Neopixel Lamp

For my final assignment I decided to build a lamp using a neo pixel ring. This builds upon my previous light controller assignment.

Design Challenge

Make a device to control a light with the following features: 

  • A control to turn the light on and off. When it turns on, it should retain the relative red, green, and blue brightness levels from when it was last turned on.
  • The ability to fade each color channel (red, green, and blue) from off to full brightness
    • Fade level should be maintained when you release the fade controller
    • Fade should be interrruptable by other controllers, e.g. on/off or another fade controller
  • The ability to fade the overall brightness of the light

Inspiration

I saw this wall mounted light display and wanted to recreate it. 

Materials

Adafruit Neopixel

2 potentiometers (one to control the color hue and the other to control brightness)

1 button – on/off switch

Arduino

Battery

Plywood

Acrylic

Coding the Light Effects

I need to create code that controlled an on/off button, a potentiometer to control the color switching and another to control the brightness. Since the design of my light inspiration is sleek and simple, I opted to also keep the controls simple. Having never worked with neopixels this proved to be a confusing process. I had lots of examples to reference but was not quite sure what the code was saying until I uploaded each to my arduino and wired breadboard. This gave me some sense of what the commands of the neopixel library meant – but did not end the frustration.

Fabrication

I used plywood for the sconce. I design the back of the sconce with a pocket to house the controls (seen in the images below). I used two frosted plastic containers from Muji for housing the components on the back of the light.

Music Controller

Design Challenge: Make a device to control playback of pre-recorded music.

Parameters:

  • Make a device that sends asynchronous serial messages to another device which will play the music.
  • All serial messages should be terminated by a linefeed.
  • The playback device will echo your message back to you as an acknowledgement message when it executes your command.

The device supports the following features:

  • It is operable by a user who cannot see the device.
  • The user gets an acknowledgement when they activate any control.
  • Start or stop the playback of a track (start plays track from the beginning).
  • Pause or resume playback of a track (resume plays track from last position stopped)
  • Skip ahead one track in the playlist.
  • Skip back one track in the playlist.
  • Fast-forward the current track (double speed of the track).
  • Skip to a random track in the playlist.

Tools used:

  • Arduino IDE
  • Arduino MKR1000
  • Python server
  • P5.js
  • P5 Serial Control App
  • Buttons (momentary and )
  • Vibration Sensor
  • Frosted plastic container
 
Arduino and Physical Components
 

I started this assignment by wiring my components to the breadboard and Arduino. As shown below, I wired the 2 toggle buttons, 4 momentary buttons and the vibration sensor.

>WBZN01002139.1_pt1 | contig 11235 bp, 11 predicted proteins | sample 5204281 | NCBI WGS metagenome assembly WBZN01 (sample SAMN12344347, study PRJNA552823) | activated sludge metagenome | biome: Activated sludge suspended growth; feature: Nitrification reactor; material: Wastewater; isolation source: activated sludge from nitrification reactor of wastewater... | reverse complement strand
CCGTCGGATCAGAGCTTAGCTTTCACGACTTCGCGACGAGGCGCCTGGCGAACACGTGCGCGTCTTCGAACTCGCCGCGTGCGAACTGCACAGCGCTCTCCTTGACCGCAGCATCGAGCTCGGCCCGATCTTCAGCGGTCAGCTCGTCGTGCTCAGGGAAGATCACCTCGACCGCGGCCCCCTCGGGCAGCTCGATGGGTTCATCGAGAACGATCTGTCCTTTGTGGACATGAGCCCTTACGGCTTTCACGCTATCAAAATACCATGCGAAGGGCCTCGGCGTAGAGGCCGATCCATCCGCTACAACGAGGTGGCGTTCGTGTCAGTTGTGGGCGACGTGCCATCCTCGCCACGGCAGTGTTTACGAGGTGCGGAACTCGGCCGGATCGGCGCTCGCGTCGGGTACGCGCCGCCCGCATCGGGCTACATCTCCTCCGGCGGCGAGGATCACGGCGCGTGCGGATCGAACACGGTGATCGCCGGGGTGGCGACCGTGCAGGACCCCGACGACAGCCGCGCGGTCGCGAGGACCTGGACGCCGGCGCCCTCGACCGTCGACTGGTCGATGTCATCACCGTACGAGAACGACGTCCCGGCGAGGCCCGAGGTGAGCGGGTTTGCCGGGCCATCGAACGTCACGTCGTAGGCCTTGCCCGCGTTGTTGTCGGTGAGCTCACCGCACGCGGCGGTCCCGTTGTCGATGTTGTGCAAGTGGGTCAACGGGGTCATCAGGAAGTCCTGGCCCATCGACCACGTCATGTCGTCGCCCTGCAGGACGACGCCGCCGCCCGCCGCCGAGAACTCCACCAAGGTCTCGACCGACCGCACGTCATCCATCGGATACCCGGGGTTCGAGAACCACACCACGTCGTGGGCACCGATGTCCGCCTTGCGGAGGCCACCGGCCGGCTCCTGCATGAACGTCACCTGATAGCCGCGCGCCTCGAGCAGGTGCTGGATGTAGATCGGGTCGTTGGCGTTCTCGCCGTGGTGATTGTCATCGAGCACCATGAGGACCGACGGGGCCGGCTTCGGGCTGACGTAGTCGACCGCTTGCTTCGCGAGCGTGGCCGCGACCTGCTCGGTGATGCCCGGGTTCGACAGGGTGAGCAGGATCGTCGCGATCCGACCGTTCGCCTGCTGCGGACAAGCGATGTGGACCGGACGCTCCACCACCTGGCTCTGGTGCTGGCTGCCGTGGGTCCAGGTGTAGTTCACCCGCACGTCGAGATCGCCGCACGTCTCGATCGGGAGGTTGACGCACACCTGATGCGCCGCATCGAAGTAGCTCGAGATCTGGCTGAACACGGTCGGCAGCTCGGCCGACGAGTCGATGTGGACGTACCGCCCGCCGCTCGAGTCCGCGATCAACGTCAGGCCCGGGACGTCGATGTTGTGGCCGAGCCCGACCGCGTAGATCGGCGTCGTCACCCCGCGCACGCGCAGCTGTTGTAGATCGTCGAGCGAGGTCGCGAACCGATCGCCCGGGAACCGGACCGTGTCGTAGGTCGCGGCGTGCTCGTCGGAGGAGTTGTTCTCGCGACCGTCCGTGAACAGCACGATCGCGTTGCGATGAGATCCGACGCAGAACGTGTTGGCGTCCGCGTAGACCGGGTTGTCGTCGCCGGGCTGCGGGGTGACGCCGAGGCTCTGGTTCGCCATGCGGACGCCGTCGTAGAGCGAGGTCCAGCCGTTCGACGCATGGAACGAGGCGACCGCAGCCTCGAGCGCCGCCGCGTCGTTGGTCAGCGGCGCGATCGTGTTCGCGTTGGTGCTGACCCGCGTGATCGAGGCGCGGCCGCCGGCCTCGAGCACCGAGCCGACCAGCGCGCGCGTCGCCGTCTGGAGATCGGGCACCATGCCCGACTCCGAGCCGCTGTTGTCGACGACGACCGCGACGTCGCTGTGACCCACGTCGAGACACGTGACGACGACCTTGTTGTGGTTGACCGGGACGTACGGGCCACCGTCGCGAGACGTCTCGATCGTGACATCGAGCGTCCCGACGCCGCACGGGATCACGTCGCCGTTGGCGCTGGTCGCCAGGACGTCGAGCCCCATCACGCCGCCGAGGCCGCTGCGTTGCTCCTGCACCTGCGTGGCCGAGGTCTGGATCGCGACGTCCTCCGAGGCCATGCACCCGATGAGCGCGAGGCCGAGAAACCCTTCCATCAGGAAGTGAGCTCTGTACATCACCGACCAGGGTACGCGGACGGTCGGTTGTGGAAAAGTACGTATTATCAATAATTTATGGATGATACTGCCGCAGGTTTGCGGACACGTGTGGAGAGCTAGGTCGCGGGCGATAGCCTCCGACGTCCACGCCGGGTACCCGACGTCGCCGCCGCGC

Arduino Code:

This proved to be quite tricky for me initially. My goal was to create the code from scratch and not rely on references. I encountered errors with the switch state where the serial monitor was just writing the value continually. Adding a delay did not help. I eventually discovered that my syntax was wrong (odd that the IDE did not pick up on this when I verified the code.) The culprit was a semi colon.

 
 My code:
 

const int startStop = 11;
const int pausePlay = 10;
const int next = 9;
const int back = 8;
const int randomSong = 7;
const int fast = 6;

int vibeSensor = 5;

int lastStartStopState = LOW;
int lastPausePlayState = HIGH;
int lastNextState = LOW;
int lastBackState = LOW;
int lastRandomState = LOW;
int lastFastState = LOW;

void setup() {
Serial.begin(9600);

pinMode(startStop, INPUT_PULLUP);
pinMode(pausePlay, INPUT_PULLUP);
pinMode(next, INPUT_PULLUP);
pinMode(back, INPUT_PULLUP);
pinMode(randomSong, INPUT_PULLUP);
pinMode(fast, INPUT_PULLUP);
pinMode(vibeSensor, OUTPUT);
}

void loop() {
int buttonState1 = digitalRead(startStop);
int buttonState2 = digitalRead(pausePlay);
int buttonState3 = digitalRead(next);
int buttonState4 = digitalRead(back);
int buttonState5 = digitalRead(randomSong);
int buttonState6 = digitalRead(fast);


// 1. Start Stop Button
// If the button is on, send a message to serial to start playing the song
if (buttonState1 != lastStartStopState) {
if (buttonState1 == HIGH) {
Serial.println(“start”);
Serial.write(49);

analogWrite(vibeSensor, 255); // give feedback
analogWrite(vibeSensor, 0);
delay(100);

// If the button is off, send a message to serial to stop playing the song
} else {
Serial.println(“stop”);
Serial.write(49);
//
analogWrite(vibeSensor, 255); // give feedback
analogWrite(vibeSensor, 0);
delay(100);
}
lastStartStopState = buttonState1;
}

// 2. Pause Play Button
//If the button is on, send a message to serial to pause the song
if (buttonState2 != lastPausePlayState) {
if (buttonState2 == LOW) {

Serial.println(“pause”);
Serial.write(50);
delay(500);

analogWrite(vibeSensor, 255); // give feedback
delay(100);
analogWrite(vibeSensor, 0);

// If the button is off, send a message to serial to play the song
} else {